Being Well Together? Promoting health and wellbeing through more than human collaboration and companionship.Citation formats

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@article{6098960bb2984a72a62ce172e13efb82,
title = "Being Well Together? Promoting health and wellbeing through more than human collaboration and companionship.",
abstract = "Being Well Together, an inaugural Research Forum, will critically examine the myriad ways humans have formed partnerships with nonhuman species to improve health across time and place. Across the humanities and social sciences, a growing body of scholarship has begun to rethink the prominence of the {\textquoteleft}human{\textquoteright} in our accounts of the world by exploring the category less as an individualized essence and more as a temporal process of becoming. From this perspective, being human becomes a process of {\textquoteleft}becoming with{\textquoteright}, performed through interactions with nonhuman others. This paper introduces a diverse collection of studies, originally presented at a workshop held at the University of Manchester in 2018, which explored how emergent approaches within animal studies might productively and playfully engage with the medical humanities. In each case, human health and wellbeing is shown to rest on the cultivation of relationships with other species. Being well is rethought and remapped as a more than human process of being well together. Collectively, this Research Forum invites reflection on what the medical humanities might look like from a more than human perspective. ",
author = "Kirk, {Robert George William} and Neil Pemberton and Tom Quick",
year = "2019",
doi = "10.1136/medhum-2018-011601",
language = "English",
journal = "Medical Humanities",
issn = "1468-215X",
publisher = "BMJ ",

}

RIS

TY - JOUR

T1 - Being Well Together? Promoting health and wellbeing through more than human collaboration and companionship.

AU - Kirk, Robert George William

AU - Pemberton, Neil

AU - Quick, Tom

PY - 2019

Y1 - 2019

N2 - Being Well Together, an inaugural Research Forum, will critically examine the myriad ways humans have formed partnerships with nonhuman species to improve health across time and place. Across the humanities and social sciences, a growing body of scholarship has begun to rethink the prominence of the ‘human’ in our accounts of the world by exploring the category less as an individualized essence and more as a temporal process of becoming. From this perspective, being human becomes a process of ‘becoming with’, performed through interactions with nonhuman others. This paper introduces a diverse collection of studies, originally presented at a workshop held at the University of Manchester in 2018, which explored how emergent approaches within animal studies might productively and playfully engage with the medical humanities. In each case, human health and wellbeing is shown to rest on the cultivation of relationships with other species. Being well is rethought and remapped as a more than human process of being well together. Collectively, this Research Forum invites reflection on what the medical humanities might look like from a more than human perspective.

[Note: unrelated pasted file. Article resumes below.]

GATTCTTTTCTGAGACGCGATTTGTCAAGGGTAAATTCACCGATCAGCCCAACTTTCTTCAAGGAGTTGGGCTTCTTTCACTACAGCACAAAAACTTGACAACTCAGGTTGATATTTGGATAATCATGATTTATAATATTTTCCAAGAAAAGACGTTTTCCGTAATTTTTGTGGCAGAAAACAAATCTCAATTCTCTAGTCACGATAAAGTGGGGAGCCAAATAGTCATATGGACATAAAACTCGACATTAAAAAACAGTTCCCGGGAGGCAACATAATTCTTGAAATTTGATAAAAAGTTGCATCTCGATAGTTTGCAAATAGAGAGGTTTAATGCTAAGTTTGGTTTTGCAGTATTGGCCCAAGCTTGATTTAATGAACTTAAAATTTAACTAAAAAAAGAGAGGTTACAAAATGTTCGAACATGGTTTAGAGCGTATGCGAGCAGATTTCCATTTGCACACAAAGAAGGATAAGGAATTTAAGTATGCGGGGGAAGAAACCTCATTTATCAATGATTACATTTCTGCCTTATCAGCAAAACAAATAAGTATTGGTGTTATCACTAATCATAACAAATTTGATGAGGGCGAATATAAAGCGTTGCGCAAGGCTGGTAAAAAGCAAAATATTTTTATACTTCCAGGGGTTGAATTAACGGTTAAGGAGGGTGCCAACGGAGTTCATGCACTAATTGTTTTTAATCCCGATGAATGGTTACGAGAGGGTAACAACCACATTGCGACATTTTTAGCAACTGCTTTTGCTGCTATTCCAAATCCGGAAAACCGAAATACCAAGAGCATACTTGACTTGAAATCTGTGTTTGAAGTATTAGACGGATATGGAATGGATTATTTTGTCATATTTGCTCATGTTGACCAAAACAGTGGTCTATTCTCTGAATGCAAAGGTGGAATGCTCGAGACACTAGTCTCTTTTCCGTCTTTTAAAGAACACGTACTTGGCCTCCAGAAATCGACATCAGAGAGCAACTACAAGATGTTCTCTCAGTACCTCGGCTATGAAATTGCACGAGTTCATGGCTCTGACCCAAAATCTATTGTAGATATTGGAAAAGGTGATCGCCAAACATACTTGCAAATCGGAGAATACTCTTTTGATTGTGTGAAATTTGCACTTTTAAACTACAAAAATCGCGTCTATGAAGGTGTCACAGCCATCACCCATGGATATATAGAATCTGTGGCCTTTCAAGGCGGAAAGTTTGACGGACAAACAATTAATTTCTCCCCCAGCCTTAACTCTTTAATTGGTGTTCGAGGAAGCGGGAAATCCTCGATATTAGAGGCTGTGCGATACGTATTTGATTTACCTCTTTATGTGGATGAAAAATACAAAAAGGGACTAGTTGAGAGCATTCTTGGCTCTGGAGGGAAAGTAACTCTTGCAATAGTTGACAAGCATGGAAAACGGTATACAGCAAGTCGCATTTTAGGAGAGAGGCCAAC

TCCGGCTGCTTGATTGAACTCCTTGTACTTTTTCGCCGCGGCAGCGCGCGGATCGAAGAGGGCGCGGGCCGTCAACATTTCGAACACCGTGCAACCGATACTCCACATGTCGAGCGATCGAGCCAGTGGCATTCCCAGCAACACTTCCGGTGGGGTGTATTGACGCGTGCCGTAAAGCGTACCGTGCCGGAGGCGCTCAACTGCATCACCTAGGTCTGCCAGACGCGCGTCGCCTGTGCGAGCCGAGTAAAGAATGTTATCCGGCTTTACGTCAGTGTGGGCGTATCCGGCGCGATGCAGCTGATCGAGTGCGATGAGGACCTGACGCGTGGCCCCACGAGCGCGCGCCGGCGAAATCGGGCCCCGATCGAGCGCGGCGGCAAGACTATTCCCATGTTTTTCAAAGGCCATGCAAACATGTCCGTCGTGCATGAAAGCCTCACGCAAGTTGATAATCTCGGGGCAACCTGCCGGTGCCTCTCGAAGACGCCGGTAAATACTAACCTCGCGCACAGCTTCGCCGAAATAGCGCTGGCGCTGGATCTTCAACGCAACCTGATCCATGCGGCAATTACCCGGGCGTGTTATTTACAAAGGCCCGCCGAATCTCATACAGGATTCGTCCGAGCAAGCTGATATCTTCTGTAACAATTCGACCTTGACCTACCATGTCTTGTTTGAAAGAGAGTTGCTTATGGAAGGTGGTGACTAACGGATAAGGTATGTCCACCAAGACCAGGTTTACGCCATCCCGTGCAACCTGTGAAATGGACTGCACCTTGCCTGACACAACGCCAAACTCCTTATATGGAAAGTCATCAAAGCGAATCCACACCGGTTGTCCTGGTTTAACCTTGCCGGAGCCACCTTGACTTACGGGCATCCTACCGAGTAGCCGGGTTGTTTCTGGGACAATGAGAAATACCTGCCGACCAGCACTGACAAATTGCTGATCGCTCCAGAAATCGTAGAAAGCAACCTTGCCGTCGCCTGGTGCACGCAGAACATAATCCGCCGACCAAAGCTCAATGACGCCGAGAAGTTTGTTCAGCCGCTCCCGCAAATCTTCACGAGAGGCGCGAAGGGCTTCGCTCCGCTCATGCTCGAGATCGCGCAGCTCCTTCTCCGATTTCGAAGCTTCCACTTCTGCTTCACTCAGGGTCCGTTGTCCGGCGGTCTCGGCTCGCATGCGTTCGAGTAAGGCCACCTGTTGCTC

AB - Being Well Together, an inaugural Research Forum, will critically examine the myriad ways humans have formed partnerships with nonhuman species to improve health across time and place. Across the humanities and social sciences, a growing body of scholarship has begun to rethink the prominence of the ‘human’ in our accounts of the world by exploring the category less as an individualized essence and more as a temporal process of becoming. From this perspective, being human becomes a process of ‘becoming with’, performed through interactions with nonhuman others. This paper introduces a diverse collection of studies, originally presented at a workshop held at the University of Manchester in 2018, which explored how emergent approaches within animal studies might productively and playfully engage with the medical humanities. In each case, human health and wellbeing is shown to rest on the cultivation of relationships with other species. Being well is rethought and remapped as a more than human process of being well together. Collectively, this Research Forum invites reflection on what the medical humanities might look like from a more than human perspective.

U2 - 10.1136/medhum-2018-011601

DO - 10.1136/medhum-2018-011601

M3 - Article

JO - Medical Humanities

JF - Medical Humanities

SN - 1468-215X

ER -